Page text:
While many parents said schools were unresponsive, schools cited poor response from parents
When Yogine Sai’s admission at SBOA Matriculation School was confirmed under the RTE Act in June, his parents — one, a worker at Ambattur Industrial Estate, and another, a housewife — could not contain their enthusiasm.
“There was no talk about paying money. The school gave us the textbooks as well. The feeling that my son is studying in such a big school is still sinking in,” said Yogine’s mother K. Indira.
However, Yogine, who benefited from the two rounds of admissions conducted in the city to fill the 25 per cent reserved seats, is part of a minority. According to official figures, of the 4,152 seats reserved under the RTE Act in the city (CBSE schools excluded), only 1,067 have been filled. This constitutes a mere 25.6 per cent of seats.
This year, two rounds of admissions were conducted in the State. In the first round, schools were to issue common admission forms, prescribed by the school education department, free of cost, from May 3-9. Schools also had to conduct admissions as per a common time-table.
However, only 6,128 students were admitted in entry-level classes across the State. While many parents said schools were unresponsive, schools cited poor response from parents.
A second round of admissions was conducted, and date for admissions was extended to June 20. Instead of approaching schools individually, the application forms were given to parents and routed to the schools through the chief education officer after verification.
In Chennai, the forms were issued at Saidapet Government Model Higher Secondary School. Yogine was one of the students who got admission through this procedure.
However, some parents such as Lakshman (name changed), a watchman, were still unsure of the status of their applications. While those at the centre said earlier that Lakshman’s son was one of the beneficiaries, the parents were not aware of the development. Lakshman has now secured a seat for his child in the same school, through the general category, and sought financial assistance from a flat owner in the building where he works.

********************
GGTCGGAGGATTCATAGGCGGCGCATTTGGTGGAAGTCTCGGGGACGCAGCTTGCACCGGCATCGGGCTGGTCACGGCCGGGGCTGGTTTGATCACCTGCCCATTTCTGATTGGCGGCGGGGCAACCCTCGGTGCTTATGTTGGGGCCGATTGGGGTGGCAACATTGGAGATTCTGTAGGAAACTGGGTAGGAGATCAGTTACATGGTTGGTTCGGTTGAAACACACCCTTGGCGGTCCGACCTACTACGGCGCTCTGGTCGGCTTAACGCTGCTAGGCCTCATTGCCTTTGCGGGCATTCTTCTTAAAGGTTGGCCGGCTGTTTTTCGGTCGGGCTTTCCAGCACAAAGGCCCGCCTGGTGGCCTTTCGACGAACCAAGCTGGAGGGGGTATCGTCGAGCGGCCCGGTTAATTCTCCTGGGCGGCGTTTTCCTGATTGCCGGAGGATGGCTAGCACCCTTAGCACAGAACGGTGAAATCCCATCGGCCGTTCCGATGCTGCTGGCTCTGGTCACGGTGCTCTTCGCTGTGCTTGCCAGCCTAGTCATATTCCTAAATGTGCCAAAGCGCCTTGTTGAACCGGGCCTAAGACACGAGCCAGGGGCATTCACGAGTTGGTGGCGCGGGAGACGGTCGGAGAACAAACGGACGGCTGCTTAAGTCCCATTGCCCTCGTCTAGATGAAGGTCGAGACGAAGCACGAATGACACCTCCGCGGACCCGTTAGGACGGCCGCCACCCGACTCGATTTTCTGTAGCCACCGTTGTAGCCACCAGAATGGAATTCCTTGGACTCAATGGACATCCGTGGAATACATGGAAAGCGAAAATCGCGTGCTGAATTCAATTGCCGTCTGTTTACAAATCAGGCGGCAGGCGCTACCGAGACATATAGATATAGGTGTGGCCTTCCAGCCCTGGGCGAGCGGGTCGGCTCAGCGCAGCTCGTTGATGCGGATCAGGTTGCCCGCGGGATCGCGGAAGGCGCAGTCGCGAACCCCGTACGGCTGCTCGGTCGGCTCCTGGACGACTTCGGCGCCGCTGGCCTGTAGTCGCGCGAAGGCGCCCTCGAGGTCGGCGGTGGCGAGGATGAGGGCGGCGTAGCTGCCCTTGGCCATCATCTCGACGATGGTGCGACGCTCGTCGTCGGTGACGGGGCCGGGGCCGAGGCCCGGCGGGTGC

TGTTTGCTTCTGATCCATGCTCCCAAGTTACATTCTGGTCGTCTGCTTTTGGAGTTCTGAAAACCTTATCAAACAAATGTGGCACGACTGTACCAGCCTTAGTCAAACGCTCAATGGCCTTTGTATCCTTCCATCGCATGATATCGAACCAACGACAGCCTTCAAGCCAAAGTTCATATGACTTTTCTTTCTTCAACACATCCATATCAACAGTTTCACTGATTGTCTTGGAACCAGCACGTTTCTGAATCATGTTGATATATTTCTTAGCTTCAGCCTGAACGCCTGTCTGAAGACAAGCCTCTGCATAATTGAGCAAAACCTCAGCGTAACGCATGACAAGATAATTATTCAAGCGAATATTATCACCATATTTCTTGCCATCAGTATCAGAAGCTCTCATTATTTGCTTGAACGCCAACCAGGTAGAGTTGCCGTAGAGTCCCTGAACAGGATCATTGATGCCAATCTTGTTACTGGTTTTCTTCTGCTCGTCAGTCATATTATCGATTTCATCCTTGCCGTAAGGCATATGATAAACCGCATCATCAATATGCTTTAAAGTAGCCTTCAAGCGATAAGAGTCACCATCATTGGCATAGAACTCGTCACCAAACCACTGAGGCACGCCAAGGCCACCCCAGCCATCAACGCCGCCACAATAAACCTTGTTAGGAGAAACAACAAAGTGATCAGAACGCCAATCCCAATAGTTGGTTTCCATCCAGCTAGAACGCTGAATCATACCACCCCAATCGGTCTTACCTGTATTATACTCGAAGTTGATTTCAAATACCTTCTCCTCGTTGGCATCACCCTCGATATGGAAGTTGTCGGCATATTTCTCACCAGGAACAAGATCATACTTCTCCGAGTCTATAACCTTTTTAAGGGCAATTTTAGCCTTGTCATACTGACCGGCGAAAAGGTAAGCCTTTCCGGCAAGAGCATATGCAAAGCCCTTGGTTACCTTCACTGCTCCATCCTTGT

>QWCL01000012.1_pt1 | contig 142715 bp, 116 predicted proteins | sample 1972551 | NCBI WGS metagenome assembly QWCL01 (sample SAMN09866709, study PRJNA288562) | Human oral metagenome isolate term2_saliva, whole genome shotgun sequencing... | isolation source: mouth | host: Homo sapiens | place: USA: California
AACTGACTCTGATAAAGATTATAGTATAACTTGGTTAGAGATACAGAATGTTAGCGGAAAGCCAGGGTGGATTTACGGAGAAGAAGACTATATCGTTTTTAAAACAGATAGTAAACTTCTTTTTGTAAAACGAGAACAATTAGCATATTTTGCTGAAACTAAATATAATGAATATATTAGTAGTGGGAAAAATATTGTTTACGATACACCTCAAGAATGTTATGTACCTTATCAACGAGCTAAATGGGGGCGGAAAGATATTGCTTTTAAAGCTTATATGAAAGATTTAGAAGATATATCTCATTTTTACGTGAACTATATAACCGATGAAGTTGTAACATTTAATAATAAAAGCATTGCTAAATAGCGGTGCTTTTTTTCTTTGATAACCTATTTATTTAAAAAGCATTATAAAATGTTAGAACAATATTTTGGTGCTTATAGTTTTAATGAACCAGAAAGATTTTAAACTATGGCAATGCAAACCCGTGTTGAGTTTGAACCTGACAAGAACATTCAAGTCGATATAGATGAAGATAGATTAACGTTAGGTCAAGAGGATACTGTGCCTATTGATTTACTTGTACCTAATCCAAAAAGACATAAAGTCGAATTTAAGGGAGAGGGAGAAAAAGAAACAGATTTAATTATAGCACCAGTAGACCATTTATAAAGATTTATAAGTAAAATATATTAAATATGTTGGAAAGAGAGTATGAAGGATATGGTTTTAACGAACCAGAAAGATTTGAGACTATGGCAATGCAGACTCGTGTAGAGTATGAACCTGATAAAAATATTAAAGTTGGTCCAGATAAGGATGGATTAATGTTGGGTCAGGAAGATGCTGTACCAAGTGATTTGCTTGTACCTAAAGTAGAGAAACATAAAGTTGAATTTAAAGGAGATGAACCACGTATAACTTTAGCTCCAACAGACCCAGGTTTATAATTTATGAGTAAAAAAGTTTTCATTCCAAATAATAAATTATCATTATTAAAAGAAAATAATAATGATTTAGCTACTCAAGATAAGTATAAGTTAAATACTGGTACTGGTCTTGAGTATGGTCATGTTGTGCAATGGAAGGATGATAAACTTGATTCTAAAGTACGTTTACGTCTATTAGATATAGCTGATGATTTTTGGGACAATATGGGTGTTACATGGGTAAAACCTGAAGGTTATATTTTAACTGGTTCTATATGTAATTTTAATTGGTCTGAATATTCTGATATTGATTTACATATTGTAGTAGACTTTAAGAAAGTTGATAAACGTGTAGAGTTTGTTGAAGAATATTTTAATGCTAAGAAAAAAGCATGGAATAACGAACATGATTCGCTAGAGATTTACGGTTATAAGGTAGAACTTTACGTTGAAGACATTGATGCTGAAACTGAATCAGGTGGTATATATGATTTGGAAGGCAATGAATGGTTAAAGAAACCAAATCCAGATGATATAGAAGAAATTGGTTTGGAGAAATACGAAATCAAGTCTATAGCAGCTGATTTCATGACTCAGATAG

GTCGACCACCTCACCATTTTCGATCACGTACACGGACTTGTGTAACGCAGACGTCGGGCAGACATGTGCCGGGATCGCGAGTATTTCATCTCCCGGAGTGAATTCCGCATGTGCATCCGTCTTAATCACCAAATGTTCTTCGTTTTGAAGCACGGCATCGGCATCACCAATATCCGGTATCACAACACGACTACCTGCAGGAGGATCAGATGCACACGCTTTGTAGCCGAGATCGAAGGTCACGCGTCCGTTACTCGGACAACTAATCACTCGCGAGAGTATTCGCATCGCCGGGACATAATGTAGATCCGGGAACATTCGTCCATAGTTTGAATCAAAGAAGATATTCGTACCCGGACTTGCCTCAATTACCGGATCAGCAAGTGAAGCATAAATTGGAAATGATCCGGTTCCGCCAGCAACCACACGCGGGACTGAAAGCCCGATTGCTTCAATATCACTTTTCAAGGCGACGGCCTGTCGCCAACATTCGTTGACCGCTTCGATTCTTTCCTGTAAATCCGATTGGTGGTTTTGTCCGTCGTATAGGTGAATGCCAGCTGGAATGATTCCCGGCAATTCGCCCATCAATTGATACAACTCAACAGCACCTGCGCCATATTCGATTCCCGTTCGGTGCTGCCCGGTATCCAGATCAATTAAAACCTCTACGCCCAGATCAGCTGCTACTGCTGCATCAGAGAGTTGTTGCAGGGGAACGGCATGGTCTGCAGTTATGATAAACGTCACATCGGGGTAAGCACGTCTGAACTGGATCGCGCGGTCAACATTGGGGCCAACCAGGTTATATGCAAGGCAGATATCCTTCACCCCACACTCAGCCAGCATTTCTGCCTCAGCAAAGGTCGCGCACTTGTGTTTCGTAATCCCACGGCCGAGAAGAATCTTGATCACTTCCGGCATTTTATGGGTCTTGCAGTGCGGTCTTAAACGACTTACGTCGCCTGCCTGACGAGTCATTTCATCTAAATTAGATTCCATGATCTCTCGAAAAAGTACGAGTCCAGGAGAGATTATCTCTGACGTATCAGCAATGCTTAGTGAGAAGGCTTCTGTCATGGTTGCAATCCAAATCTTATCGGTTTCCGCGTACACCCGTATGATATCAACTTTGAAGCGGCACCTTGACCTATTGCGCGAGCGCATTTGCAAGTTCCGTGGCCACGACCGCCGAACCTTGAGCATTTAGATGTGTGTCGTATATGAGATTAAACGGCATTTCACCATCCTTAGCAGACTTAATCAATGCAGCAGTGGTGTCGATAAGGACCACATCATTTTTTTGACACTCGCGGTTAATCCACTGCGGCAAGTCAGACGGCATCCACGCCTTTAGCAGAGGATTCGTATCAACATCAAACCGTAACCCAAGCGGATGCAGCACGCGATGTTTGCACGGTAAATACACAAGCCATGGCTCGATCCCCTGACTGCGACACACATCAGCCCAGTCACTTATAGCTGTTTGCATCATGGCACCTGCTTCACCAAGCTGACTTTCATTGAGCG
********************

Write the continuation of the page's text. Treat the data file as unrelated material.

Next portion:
“Lakshman submitted the application in Saidapet along with the other documents. We were told it would be forwarded to the school. When he went to check on the status of the application, he was told it had been sent to the school. But the school said they knew nothing about it,” said Lakshman’s benefactor.
School authorities were unavailable for comment.
Another parent, a resident of Vyasarpadi, who got admission for her child in the first round said though they were not asked to pay tuition fee, close to Rs. 8,000 was collected from them under various heads.
“We were not given a receipt, so I don’t know how to prove it,” she said.
An official from the directorate of matriculation schools said they were in the process of verifying details of all the admissions made under the RTE Act.
A. Narayanan, an activist, said a break-up of students admitted under ‘economically weaker sections’ and ‘disadvantaged groups’ must be made available.